Improving lunchtime behaviour

9th February 2011  |  by Greg

It’s often the part of the day that’s seen as the most challenging (and time-consuming) when it comes to behaviour but there are things that schools can do to improve things. Here are just five:

1. Remember that it’s a whole school issue.

Lunchtime behaviour needs to be addressed as a whole school. Procedures that are in place for the rest of school need to be in place at lunchtime too, although they may need to be adapted. Teaching our expectations for procedures we frequently ask pupils to do, helps to empower lunchtime staff.

A great way to show a united front in terms of behaviour at lunchtime, is to have an assembly just before lunch. With all the staff, lunchtime supervisors and pupils in attendance, everyone will know that everyone knows what the expectations are. No more: “Mrs Henderson said we’re allowed to…” because we’ll all know what Mrs Henderson said.

Remember that unlike teachers and learning assistants, lunchtime supervisors usually don’t get the chance to “stop the class” and remind everyone of the instructions. This causes frustration because they need to repeat the same instruction lots and lots of times instead, so they need our support.


2. Have a system for recognition and consequences.

Train the lunchtime staff in how to use the system and how to encourage great lunchtime behaviour through their choice of language. Lots of time can be taken up with ‘counselling’ and ‘investigations’. Of course we need to investigate if it’s serious, but invariably reminders of the rules plus small, simple  and consistently delivered consequences are the best approach.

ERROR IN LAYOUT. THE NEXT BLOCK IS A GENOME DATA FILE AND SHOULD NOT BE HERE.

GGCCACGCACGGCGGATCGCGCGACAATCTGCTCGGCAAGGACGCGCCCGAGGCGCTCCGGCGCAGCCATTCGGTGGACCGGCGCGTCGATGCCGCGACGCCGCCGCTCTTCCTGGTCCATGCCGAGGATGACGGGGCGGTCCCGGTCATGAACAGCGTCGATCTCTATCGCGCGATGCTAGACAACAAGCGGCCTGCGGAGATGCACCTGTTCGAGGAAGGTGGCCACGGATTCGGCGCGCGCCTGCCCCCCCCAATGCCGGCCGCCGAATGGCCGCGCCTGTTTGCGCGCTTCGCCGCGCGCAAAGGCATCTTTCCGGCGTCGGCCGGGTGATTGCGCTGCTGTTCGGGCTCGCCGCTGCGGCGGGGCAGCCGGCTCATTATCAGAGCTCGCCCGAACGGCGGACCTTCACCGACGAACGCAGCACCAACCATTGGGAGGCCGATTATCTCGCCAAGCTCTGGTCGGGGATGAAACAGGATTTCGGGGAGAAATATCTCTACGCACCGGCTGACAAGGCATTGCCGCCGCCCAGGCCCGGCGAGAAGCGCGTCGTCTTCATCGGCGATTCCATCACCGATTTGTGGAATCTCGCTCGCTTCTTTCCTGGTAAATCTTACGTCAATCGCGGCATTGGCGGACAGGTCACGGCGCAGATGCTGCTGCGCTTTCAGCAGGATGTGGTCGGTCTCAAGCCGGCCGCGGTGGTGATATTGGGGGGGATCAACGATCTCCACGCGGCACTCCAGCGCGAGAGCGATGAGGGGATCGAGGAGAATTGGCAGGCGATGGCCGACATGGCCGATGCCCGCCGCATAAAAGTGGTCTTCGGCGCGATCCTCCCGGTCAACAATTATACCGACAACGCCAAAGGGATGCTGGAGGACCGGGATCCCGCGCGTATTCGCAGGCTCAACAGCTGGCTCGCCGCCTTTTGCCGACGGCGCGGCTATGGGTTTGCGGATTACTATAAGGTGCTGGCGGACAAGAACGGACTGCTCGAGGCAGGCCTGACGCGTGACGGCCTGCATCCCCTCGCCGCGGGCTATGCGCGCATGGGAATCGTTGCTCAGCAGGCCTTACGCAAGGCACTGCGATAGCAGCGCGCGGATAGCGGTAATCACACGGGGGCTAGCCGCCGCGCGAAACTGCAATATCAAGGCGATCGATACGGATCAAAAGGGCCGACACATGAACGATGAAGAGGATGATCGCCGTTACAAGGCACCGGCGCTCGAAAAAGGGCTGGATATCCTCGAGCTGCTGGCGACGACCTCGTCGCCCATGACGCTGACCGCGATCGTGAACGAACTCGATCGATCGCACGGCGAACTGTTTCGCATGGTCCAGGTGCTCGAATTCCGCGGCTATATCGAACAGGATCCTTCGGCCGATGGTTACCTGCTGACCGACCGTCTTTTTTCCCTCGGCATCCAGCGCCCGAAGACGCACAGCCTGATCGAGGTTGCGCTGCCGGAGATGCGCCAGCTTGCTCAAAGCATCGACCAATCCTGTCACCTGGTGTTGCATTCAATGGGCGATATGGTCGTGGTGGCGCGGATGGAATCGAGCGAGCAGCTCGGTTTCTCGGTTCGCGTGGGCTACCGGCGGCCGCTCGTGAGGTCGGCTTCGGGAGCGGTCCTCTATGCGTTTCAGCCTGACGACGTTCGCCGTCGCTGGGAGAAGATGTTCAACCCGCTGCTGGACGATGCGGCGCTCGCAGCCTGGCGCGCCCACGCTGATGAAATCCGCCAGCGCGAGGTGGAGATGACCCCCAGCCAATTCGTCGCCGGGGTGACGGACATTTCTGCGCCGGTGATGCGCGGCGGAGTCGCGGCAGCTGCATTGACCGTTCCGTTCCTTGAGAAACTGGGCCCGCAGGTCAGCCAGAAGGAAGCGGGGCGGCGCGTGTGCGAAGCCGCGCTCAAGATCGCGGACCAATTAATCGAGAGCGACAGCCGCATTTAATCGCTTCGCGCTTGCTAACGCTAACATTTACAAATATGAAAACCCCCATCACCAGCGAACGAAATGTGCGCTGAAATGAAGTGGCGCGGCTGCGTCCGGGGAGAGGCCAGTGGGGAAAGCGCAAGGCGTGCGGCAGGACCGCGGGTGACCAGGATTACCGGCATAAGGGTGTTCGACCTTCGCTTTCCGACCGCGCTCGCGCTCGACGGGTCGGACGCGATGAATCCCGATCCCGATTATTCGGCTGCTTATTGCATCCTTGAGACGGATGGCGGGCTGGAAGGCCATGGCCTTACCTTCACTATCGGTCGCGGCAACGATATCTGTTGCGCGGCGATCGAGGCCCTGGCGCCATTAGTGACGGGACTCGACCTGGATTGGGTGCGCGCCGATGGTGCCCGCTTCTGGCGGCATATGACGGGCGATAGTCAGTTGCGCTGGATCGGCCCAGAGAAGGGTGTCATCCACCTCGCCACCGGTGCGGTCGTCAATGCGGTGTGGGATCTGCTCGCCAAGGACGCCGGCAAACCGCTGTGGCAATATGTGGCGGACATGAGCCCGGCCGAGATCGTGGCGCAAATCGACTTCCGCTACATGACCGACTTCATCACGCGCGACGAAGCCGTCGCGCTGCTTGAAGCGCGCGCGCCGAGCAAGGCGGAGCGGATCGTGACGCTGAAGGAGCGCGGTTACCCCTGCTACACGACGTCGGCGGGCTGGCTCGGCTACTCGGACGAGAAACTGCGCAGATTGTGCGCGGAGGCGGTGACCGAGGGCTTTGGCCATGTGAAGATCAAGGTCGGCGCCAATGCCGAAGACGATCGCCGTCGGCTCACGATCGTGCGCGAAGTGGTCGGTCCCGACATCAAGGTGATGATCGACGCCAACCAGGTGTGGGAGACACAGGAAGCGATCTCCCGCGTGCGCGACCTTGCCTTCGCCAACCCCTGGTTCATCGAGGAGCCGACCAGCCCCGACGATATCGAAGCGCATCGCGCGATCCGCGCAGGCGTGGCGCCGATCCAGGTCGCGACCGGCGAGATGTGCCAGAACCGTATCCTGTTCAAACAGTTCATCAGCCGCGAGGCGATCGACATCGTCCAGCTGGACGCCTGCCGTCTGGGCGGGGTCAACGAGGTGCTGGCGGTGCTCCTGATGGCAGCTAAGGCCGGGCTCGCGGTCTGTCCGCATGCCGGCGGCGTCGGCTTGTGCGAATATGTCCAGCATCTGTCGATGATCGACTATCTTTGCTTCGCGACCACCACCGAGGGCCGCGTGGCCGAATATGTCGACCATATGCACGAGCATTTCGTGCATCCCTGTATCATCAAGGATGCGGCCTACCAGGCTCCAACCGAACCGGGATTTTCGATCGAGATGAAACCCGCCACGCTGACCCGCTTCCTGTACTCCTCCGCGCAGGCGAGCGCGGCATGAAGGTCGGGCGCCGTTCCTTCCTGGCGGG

Also, ensure lunchtime supervisors can liaise with class teachers to give specific pupils class-wide rewards. These are much better than the individual kind.


3. Scanning zones

With much less ‘counselling’ and ‘investigations’, time is freed up to make sure everyone is safe and happy during their lunchbreak. To ensure the very best levels of safe-guarding, lunchtime staff should be strategically positioned in the playground to ensure no areas are left unsupervised for any amount of time. A quick sketch of the playground/field can make you realise there are certain spots that staff can’t see from where they currently supervise. You might use this “zonal-marking” (to use a football metaphor) with the majority of staff but have one member of staff doing “man-to-man” marking if there are individuals that are particularly challenging.


4. Remember the roles

Not Swiss rolls – which in my time I have seen as the main, savoury component of a packed lunch. No, I mean, who does what:

The Leadership Team

a. Teach routines

b. Define expectations and share them

c. Define responses and share them

The Lunchtime Team

a. Remind children of a. and b. above

b. Implement the responses defined in c. above.


5. Don’t have lunchtime supervisors.

In Australia, they don’t exist.

Many schools now have a system (or are working towards one) where lunchtime and breaktime duties are undertaken by teachers and support staff, with the onus on support staff at lunchtimes. Slightly more complex timetables and staggered breaks for pupils and staff are usually needed but it means that the learning assistants and learning mentors who have had lots of opportunity to build great relationships in class, are also the ones who deal with behaviour at break.

If this sounds too radical, another strategy is to pay lunchtime staff for an extra hour or two a week so they can hear readers or help with an activity which will allow them to interact with the children more positively and prevents them being seen by the children as just “the person that tells us to get off the banking”!


If you’d like to know more or want to take advantage of our Lunchtime Supervisor Training, just drop us an email.

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